Heaven Willis, also from Chicago, offers a list of 10 potential priorities. The socially conscious 13-year-old’s list includes eating a doughnut (or two), reading the teenage novel “Elsewhere,— banning the right to bear arms and passing a law allowing gay marriage.

After advising Obama to allow people one more pack of cigarettes before banning them entirely, 12-year-old Ray Crespo of Boston writes, “You can have a little bit of beer, but not too much — don’t go wild or anything.—

Enjoyable as many of the letters are, some strike a more somber note as students ask Obama to amend immigration laws so their fathers can come back to the United States or ask for help to pay family bills.

“My family needs help with everything: health care, insurance, and making schools affordable. I want to be able to go to college in about four years,— writes Miguel Villalobos, a 13-year-old from San Francisco.

Such letters give a personal, sobering look at the current economic crisis in a way that many news reports and political speeches cannot.

Danny Giday in Seattle asks the president to establish more scholarship programs so people like his friend Mike have a chance to go to college.

“My friend Mike, who is twenty-one, didn’t go to college because he can’t afford it,— Giday writes. “He would be able to get the scholarship.—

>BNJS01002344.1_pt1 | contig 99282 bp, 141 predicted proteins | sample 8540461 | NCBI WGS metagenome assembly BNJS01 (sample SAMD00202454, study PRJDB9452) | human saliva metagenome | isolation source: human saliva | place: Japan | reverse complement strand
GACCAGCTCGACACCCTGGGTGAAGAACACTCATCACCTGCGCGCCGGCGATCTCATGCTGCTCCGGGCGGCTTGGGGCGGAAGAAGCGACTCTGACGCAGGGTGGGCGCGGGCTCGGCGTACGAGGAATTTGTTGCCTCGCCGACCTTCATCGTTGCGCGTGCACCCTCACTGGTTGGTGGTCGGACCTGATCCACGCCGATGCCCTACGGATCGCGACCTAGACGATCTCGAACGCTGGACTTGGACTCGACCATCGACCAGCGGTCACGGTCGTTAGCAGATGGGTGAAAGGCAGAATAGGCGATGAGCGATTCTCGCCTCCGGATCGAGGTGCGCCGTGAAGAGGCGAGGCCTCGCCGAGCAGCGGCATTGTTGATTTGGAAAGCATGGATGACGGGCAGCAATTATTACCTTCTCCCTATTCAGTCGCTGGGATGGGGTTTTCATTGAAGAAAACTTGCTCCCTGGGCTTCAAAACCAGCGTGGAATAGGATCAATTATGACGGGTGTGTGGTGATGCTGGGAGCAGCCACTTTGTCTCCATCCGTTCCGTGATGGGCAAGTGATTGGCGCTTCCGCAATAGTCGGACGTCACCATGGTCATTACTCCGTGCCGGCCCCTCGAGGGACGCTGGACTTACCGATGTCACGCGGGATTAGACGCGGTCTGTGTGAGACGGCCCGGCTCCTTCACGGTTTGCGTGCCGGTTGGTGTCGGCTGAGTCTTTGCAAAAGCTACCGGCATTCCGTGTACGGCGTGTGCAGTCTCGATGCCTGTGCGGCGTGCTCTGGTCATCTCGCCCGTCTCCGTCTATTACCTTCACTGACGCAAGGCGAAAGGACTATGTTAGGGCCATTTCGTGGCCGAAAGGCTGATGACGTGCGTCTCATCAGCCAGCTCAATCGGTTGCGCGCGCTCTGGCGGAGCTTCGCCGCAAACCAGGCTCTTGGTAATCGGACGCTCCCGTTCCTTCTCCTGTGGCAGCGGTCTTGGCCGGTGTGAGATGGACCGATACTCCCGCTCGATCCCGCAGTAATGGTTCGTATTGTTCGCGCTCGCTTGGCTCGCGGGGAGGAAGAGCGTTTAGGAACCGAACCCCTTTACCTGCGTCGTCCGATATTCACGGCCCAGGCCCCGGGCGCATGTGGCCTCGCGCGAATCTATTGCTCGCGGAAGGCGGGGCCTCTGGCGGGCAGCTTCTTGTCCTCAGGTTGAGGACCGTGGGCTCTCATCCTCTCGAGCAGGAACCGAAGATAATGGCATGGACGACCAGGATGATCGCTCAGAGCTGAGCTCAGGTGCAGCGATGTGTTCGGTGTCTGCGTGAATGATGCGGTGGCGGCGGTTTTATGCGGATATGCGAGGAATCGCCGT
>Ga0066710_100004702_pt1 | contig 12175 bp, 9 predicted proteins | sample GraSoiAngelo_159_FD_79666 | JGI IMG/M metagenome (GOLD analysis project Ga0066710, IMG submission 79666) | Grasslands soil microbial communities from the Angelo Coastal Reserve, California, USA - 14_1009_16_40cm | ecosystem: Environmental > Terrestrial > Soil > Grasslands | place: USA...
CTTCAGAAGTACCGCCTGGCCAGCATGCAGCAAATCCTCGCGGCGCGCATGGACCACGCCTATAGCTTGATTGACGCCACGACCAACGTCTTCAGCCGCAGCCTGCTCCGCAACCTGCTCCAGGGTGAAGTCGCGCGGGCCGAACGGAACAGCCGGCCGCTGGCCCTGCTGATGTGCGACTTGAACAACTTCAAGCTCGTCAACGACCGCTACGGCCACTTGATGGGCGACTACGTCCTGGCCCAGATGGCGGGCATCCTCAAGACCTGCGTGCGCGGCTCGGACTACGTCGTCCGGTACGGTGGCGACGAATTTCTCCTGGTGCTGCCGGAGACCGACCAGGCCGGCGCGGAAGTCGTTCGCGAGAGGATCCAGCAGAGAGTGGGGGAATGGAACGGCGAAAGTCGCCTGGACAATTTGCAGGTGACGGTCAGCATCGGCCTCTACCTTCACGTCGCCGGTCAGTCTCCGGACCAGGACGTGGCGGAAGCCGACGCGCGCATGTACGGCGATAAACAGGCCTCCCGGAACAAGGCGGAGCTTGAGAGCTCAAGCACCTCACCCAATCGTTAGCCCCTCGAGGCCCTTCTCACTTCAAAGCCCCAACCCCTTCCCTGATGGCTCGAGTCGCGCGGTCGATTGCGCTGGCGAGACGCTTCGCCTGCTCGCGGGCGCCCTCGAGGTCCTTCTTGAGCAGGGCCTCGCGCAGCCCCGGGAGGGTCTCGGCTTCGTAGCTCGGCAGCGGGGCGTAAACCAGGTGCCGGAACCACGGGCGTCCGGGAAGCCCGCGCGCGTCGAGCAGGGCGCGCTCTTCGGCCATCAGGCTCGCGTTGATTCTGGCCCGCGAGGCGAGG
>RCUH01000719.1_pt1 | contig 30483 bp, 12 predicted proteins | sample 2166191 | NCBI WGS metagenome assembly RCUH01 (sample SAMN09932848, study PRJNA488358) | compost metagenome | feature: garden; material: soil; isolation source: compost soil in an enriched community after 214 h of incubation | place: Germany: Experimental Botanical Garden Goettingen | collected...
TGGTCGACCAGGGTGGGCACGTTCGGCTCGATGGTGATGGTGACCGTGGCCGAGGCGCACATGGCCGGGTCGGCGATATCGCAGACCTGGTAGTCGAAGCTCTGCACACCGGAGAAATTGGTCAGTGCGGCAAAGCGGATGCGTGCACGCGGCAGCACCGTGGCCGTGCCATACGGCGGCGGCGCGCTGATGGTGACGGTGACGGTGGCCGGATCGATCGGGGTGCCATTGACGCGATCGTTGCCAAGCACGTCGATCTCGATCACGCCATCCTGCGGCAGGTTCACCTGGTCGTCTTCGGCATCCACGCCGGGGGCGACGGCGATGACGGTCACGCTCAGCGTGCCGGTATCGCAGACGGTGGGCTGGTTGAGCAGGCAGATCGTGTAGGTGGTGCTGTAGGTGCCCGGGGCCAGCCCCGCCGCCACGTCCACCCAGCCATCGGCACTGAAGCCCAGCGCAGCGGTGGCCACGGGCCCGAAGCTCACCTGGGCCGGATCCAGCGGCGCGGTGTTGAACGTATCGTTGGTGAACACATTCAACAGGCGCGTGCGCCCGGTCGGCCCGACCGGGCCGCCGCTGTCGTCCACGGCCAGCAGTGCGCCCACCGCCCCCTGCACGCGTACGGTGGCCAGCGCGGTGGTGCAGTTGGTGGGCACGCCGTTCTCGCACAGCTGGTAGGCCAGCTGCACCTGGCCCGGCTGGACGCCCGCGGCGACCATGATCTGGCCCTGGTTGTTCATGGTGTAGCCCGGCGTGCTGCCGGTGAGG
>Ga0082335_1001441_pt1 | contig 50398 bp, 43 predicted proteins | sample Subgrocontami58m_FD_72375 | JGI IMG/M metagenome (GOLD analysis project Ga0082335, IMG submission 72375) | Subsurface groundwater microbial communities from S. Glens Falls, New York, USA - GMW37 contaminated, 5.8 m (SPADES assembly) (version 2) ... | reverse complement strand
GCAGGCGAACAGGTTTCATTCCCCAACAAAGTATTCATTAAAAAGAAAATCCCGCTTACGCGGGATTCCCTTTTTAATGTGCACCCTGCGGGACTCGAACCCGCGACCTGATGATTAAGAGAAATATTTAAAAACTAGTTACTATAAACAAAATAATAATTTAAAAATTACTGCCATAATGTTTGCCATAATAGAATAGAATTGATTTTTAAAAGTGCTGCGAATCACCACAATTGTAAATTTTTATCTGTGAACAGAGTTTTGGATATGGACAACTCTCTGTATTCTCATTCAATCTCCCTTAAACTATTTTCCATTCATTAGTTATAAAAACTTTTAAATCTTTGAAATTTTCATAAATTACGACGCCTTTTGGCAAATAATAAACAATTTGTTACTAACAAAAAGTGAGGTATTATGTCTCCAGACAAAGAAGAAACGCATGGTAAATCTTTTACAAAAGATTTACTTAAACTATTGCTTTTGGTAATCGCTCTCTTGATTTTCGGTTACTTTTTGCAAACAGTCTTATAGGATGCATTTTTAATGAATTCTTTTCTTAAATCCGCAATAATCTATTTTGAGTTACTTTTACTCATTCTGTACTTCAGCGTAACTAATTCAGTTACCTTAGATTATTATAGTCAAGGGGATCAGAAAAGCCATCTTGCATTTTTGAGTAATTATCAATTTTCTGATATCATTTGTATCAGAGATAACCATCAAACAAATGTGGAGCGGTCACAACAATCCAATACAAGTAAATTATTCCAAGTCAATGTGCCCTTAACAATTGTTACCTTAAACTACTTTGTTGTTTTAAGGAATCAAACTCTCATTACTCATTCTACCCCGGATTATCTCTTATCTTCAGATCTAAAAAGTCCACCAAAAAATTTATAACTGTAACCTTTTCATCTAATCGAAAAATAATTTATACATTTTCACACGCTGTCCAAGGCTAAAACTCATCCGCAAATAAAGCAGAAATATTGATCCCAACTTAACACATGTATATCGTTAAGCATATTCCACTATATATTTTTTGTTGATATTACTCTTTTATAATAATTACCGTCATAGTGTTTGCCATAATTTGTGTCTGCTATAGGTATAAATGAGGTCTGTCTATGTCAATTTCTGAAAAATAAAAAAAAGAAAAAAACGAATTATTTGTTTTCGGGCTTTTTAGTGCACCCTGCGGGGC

The boy closes with a personal request for financial aid. “Could you give me a full scholarship to a college in Seattle?— he asks.

Each letter is a unique look at how children around the country view the Obama presidency and the way they view the current events they hear so much about, whether it is in school or from friends and relatives. Despite the difficulties these children see their families facing, there is reason to believe they want to be engaged and have big plans for their futures, at least according to John.

“These kids want to be president again. This is really tremendous for them,— he said.

Perhaps not all of them aspire to the presidency, but they do hope Obama will help them get wherever it is they want to be.

“My neighbors think that I am just another Latino that is going to ruin her life. But they are so wrong,— writes Yoselin Teresa Martinez Xonthe from San Francisco, who hopes to become a veterinarian or a zoologist. “I want to go to great high schools. I want to graduate from college and show my mom that I worked my butt off.—

In an effort to keep kids thinking about politics and current issues, 826 National is maintaining a blog where kids can post their thoughts on a regular basis. The blog will appear on 826national.org, as well as the site for Powell’s Books.

The continuing conversation about Obama’s presidency and the policies that affect their families ties back to 826 National’s mission.

“We look for ways to keep them engaged, to be civic-minded,— John said. We’re trying to be models here and teach them responsibility.—